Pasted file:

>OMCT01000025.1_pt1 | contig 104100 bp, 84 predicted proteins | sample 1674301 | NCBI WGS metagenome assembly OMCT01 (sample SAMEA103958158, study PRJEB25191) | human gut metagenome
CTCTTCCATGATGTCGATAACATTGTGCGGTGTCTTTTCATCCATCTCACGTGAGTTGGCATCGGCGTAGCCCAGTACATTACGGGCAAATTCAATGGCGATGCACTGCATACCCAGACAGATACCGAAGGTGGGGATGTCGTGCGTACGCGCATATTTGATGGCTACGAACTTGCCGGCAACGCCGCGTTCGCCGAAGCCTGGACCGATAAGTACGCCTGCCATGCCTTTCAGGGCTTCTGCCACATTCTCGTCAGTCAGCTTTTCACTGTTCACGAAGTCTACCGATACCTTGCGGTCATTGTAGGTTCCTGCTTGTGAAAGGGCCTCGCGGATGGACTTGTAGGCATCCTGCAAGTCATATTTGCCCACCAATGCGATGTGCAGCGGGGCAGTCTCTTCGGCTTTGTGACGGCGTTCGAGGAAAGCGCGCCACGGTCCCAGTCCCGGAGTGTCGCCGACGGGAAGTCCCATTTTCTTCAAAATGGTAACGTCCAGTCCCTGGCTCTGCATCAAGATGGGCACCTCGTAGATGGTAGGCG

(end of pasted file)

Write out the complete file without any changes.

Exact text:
>OMCT01000025.1_pt1 | contig 104100 bp, 84 predicted proteins | sample 1674301 | NCBI WGS metagenome assembly OMCT01 (sample SAMEA103958158, study PRJEB25191) | human gut metagenome
CTCTTCCATGATGTCGATAACATTGTGCGGTGTCTTTTCATCCATCTCACGTGAGTTGGCATCGGCGTAGCCCAGTACATTACGGGCAAATTCAATGGCGATGCACTGCATACCCAGACAGATACCGAAGGTGGGGATGTCGTGCGTACGCGCATATTTGATGGCTACGAACTTGCCGGCAACGCCGCGTTCGCCGAAGCCTGGACCGATAAGTACGCCTGCCATGCCTTTCAGGGCTTCTGCCACATTCTCGTCAGTCAGCTTTTCACTGTTCACGAAGTCTACCGATACCTTGCGGTCATTGTAGGTTCCTGCTTGTGAAAGGGCCTCGCGGATGGACTTGTAGGCATCCTGCAAGTCATATTTGCCCACCAATGCGATGTGCAGCGGGGCAGTCTCTTCGGCTTTGTGACGGCGTTCGAGGAAAGCGCGCCACGGTCCCAGTCCCGGAGTGTCGCCGACGGGAAGTCCCATTTTCTTCAAAATGGTAACGTCCAGTCCCTGGCTCTGCATCAAGATGGGCACCTCGTAGATGGTAGGCG